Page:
Inside incredible time warp house stuck in the 1870s on sale for just £20,000 but there’s no bathroom

Inside incredible time warp house stuck in the 1870s on sale for just £20,000 but there’s no bathroom

THIS time-warped house stuck in the 1870s is on sale for just £20,000 – but there’s one vital room missing.

The authentic period two-bed terrace has a parlour, a scullery and even a coal room but no bathroom.


Artist Tim Chitty’s house is unassuming from the outside[/caption]


He never installed a bathroom bought when he bought the property in 1987[/caption]


There is not a free inch on the walls as he covered it with artwork[/caption]


His art was inspired by his nineteenth-century terrace[/caption]


Each individual item is going for auction separately[/caption]


He skipped modernising it in favour of keeping it as authentic as possible[/caption]

The previous owner, artist Tim Chitty, who died earlier this year, preferred to wash in a tin bath and never installed a bathroom.

He snapped up a former worker’s cottage in Stoke-on-Trent and wanted to preserve its original feature after stumbling across the house one wintry day in 1987.

He said he spotted it when he noticed there were no footprints in the snow by the front door. nd twigged the house was vacant, managing to buy it for £4,000.

Tim’s terrace was in a row of three workers’ cottages, built in the
1870s for employees of pottery company.

The only concession to modern living in the brick-floored
scullery was a gas oven.

Over the years, the house has become like stepping back in time and became an extension of his own artwork.

There were rooms cluttered with a magical world of imagined
lives, and wallpaper decorated with period features.

Apart from sorting out the electrics, he kept it just as he discovered
the place.

His sister Gill Chitty said: “The house was his whole world. He was a
very kind and gentle man, with a great sense of humour. But he was
something of a recluse towards the end.”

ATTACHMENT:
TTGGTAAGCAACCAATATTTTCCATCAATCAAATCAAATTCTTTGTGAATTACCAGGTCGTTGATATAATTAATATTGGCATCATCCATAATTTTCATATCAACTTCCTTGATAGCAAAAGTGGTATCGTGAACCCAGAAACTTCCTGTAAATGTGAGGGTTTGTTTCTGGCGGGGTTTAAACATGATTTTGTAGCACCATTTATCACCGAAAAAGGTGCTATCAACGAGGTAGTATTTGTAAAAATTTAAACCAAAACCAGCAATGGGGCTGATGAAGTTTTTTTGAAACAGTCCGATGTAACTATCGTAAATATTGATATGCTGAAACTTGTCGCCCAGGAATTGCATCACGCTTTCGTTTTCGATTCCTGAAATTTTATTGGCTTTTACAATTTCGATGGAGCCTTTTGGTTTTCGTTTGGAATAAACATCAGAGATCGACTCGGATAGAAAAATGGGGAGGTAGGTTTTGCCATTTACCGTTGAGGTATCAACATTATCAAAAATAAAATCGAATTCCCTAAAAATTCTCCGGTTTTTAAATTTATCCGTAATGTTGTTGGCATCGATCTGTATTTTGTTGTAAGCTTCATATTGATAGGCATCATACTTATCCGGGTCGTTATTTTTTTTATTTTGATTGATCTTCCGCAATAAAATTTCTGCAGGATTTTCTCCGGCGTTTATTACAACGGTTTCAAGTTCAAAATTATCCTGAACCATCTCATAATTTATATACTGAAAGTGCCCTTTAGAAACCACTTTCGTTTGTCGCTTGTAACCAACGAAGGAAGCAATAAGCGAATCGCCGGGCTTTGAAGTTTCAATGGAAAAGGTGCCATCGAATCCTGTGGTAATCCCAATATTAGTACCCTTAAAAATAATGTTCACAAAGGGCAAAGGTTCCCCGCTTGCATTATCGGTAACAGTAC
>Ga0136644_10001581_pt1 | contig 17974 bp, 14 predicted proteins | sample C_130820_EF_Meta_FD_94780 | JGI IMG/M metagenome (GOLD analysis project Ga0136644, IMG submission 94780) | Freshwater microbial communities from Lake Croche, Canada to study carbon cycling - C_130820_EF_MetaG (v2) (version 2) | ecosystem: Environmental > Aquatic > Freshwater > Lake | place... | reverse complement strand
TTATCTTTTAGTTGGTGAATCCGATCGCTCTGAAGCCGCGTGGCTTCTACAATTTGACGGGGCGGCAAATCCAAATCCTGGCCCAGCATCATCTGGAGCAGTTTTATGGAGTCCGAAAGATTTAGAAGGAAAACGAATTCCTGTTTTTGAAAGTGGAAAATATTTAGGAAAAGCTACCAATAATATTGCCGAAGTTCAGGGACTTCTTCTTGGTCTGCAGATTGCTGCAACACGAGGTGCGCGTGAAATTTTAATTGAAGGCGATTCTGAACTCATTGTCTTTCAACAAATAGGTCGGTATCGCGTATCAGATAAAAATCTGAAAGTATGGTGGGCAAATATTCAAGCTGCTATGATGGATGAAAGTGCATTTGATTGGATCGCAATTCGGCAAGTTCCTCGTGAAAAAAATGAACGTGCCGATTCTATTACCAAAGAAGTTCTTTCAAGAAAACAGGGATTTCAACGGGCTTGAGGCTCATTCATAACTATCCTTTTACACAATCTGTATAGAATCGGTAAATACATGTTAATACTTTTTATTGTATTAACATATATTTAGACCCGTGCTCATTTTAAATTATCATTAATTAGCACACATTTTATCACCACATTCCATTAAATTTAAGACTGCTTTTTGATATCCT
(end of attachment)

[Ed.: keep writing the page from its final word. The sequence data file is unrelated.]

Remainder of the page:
Inside the property, there was everything from musical boxes to
Edwardian toy soldiers.

“He didn’t like to sell his work a lot because it was part of an
assemblage. But he would give away work to people he loved,” added

To make ends meet, Tim worked as a glass engraver and furniture
restorer for many years.

He would use materials from the late Victorian and Edwardian period as
a source for his creative work, which he produced in a studio upstairs.

Now the house, its contents and pieces of artwork are going under the
hammer at three separate auctions.

The general house contents, which will be sold next month by Adam
Partridge Auctioneers, includes an array of oddities, along with
furniture and ceramics. Tim’s main art pieces are set to go under the
hammer in the New Year.

The terrace property itself comes with a guide price of just £20,000 but auctioneers say it’s been difficult to value because of the amount of work that it needs doing despite an huge interest in the property.

The doors, cupboards and dados were done in scumbling – a thick brown
varnish, brushed or feathered to achieve a wood grain effect.

And the house was overlooked by bottle kilns from Hudson and
Middleton’s china works.

To get the property ready for auction, it has sadly involved emptying
the rooms. The house sale will take place on November 17 through Town
& Country Property Auctions, in Wrexham.

Gill said: “It would be lovely if someone would treat it for what it
is. A very rare and unaltered house.

“If they could find a way to extend it and modernise it, while being
sympathetic and to keep its character.”

Tim would cut an eccentric figure in the town, with his trademark black
three-piece suit and cane, often en route to Longton library for

Following his death by illness, the Potteries Museum and Art Gallery took some of Tim’s work for its collection.


The artist’s house was ‘everything to him’ says sister Gill[/caption]


His house was full of age-old oddities also going up for auction[/caption]


His house was left just as he left before he died from illness[/caption]


Even his old clothes are still in place[/caption]


He would use materials from the late Victorian and Edwardian period as a source for his work[/caption]